• The CD issue seems laughable until I realize it reflects the tunnel vision that can ossify a guild. And some of my guild members print out the e-newsletter so they can read it on paper. I think we have only member now who has no internet access. My guild no longer does a show, for financial reasons. Another local guild has gone to a show every other year. So I sympathize with your frustrations, but a guild is a voluntary organization that is only what its members want it to be.

  8. This wouldn’t’ve been on my radar because I am such a haphazard participant in quilting but I’m still sad to hear it. I agree that it may be a reflection of the state of organized quilting these days. Our local guild is suffering from the same problems you describe–they had to threaten that there would be no classes the upcoming year because no one would volunteer to organize them!

    • I think there’s a lot of burnout in longtime guild members. From my time as a guild officer I remember complaints and little understanding of the amount of work involved.

      • I will say, no one complains in my guild. Enough of them have done the officer/committee stuff, they get it. And they understand, if you don’t like how it’s done, you better do it yourself. And they aren’t signing up for that.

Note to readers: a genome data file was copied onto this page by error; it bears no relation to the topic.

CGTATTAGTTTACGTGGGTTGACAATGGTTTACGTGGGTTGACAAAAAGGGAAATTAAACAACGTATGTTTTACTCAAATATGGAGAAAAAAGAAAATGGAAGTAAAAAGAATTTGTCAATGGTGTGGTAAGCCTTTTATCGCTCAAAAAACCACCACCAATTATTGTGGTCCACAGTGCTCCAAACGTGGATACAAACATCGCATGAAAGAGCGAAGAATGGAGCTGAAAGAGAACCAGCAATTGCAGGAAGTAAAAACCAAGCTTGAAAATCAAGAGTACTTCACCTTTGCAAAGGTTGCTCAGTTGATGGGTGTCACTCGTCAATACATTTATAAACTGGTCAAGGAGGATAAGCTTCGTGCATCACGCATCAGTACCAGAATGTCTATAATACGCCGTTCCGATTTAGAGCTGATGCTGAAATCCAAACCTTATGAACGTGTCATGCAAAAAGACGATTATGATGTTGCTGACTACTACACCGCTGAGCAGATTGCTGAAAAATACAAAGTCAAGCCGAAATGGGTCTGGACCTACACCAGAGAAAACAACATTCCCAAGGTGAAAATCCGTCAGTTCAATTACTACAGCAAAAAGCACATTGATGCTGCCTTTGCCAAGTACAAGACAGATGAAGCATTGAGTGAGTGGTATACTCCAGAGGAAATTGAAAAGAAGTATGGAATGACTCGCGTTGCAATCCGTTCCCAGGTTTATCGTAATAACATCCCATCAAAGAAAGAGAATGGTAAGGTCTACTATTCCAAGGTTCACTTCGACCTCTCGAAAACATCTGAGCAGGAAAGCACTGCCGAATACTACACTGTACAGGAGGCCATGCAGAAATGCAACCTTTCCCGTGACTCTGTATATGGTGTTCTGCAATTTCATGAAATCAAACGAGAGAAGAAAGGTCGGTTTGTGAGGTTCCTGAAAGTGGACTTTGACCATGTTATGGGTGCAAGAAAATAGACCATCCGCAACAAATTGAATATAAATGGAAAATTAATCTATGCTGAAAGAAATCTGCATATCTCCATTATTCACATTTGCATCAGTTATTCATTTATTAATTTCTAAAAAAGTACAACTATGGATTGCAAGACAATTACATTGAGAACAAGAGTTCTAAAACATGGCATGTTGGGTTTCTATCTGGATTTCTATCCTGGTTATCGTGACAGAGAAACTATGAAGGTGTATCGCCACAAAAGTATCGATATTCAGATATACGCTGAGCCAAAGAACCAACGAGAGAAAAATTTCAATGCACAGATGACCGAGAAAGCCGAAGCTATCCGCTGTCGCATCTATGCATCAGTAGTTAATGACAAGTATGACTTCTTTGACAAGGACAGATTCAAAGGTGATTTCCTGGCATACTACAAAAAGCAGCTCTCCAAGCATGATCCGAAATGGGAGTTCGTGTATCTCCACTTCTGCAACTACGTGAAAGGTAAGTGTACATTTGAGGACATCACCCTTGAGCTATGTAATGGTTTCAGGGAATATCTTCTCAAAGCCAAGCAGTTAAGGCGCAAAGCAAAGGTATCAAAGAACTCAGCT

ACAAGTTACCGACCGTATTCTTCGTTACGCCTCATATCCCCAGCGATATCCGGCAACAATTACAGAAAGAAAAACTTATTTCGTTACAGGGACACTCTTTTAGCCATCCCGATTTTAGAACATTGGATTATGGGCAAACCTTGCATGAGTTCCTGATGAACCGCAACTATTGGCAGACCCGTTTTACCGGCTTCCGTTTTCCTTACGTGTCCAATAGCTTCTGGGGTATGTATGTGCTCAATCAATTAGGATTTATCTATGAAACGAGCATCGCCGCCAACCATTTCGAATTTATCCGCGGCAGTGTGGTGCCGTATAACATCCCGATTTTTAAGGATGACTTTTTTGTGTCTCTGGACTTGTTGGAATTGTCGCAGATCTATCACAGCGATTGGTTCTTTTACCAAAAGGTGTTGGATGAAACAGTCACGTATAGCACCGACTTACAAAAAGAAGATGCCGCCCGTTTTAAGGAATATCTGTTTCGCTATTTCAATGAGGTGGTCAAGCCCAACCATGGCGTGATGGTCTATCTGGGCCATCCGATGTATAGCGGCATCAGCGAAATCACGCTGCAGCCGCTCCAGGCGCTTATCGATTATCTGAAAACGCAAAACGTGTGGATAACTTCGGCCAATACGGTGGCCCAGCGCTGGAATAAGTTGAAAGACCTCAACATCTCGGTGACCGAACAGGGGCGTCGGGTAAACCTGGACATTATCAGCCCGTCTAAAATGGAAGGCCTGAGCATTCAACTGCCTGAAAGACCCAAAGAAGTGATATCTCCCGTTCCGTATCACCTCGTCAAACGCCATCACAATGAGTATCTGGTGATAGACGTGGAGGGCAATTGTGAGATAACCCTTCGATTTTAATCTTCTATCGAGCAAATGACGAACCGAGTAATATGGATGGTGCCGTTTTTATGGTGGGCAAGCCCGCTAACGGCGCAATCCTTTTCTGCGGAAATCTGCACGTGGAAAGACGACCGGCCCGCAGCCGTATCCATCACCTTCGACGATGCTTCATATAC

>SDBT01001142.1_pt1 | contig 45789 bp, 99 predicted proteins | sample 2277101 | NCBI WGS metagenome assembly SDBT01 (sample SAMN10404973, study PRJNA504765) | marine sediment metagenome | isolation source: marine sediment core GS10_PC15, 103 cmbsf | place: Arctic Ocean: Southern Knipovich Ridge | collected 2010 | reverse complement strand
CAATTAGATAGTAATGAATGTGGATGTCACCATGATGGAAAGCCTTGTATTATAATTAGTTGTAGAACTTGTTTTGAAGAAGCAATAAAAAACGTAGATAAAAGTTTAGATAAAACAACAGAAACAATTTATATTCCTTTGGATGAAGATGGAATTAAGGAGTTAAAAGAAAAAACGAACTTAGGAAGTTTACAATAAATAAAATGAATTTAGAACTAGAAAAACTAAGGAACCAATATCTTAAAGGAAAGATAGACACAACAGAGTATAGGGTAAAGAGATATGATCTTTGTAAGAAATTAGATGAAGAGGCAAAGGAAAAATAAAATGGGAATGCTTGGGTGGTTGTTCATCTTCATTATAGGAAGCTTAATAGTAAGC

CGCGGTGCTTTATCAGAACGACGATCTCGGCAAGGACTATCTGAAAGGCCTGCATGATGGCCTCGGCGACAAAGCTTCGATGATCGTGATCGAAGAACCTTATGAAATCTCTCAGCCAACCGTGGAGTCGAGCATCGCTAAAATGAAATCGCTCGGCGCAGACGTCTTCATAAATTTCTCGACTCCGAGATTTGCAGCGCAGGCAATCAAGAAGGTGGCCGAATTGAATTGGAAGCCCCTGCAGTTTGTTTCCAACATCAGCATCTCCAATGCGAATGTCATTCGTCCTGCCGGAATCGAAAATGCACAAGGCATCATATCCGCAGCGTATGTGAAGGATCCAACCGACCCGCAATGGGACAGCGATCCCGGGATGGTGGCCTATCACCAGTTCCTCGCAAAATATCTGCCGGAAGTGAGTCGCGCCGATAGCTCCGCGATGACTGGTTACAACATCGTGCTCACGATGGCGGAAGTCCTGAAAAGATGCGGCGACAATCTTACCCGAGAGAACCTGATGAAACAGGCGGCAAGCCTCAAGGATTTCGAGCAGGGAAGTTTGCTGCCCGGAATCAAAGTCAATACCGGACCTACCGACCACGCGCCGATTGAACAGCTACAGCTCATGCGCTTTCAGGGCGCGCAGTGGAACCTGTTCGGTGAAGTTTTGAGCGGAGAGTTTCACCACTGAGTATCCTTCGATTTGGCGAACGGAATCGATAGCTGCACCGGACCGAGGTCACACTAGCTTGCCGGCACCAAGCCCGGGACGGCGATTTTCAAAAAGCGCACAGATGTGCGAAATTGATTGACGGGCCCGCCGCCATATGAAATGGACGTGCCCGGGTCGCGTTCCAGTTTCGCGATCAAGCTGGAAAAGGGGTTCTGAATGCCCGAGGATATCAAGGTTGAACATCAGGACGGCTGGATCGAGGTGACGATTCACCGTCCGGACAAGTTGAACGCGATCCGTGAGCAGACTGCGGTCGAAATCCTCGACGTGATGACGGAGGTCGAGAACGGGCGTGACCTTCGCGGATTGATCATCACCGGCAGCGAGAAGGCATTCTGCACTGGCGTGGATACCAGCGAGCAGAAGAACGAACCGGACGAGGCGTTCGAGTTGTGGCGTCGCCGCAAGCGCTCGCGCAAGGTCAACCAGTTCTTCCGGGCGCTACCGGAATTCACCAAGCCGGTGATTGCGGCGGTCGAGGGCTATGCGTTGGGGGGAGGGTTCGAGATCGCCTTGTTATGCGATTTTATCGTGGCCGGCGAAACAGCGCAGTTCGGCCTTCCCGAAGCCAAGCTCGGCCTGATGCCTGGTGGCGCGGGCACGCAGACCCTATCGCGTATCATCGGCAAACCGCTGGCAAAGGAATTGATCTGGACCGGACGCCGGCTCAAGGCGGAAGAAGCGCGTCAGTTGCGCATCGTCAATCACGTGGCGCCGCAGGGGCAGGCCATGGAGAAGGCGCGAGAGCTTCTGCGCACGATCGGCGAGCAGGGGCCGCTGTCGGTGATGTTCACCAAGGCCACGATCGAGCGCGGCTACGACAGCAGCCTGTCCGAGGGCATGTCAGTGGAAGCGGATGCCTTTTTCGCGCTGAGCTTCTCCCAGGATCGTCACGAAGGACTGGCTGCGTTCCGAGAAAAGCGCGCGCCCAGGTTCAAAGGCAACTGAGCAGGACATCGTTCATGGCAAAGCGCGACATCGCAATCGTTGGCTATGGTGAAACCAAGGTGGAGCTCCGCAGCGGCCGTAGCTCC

• You hit the nail on the head with “if you don’t like how it’s done, you better do it yourself.” For many members, it’s just not worth the aggravation. Just to clarify, most of my guild members don’t complain, but we have one or two…

  9. Judy

    Two days ago, I posted this info to our quilt guild’s Facebook page. So far, I have had ONE comment. That certainly says something. I am not sure what, but…!

    • I’ve been thinking that the demise of NQA is part of the seismic shift in the way quilters (along with most everyone else) interact. Everyone’s online, as are round robins, quilt block swaps, even quilt shows. NQA had an uneasy relationship to the internet, partly because its longtime members did.

      • I was a founding member of a guild (in 1983) and helped start a second one a few years later when the first one outgrew the meeting room and had to cap membership. There was a lot of prejudice against the younger members–machine piecing was barely acceptable, machine quilting was anathema. I eventually left both guilds for several reasons but the last straw was at a workday making charity quilts, when I was told my quilt was “too nice for charity.” So yeah, they got to run things their way, and I’ve gone on to other things. I wonder if the NQA suffered from some of that fossilized thinking.

      • Ouch! I think those sort of attitudes may have helped the popularity of modern quilt guilds. I’ve heard tales of cliquish behavior in “old school” guilds and dismissal of new approaches. I can’t speak to whether NQA leadership was like that. I do know two recent officers who worked very hard to revitalize the organization. Both are enthusiastic about quilting education.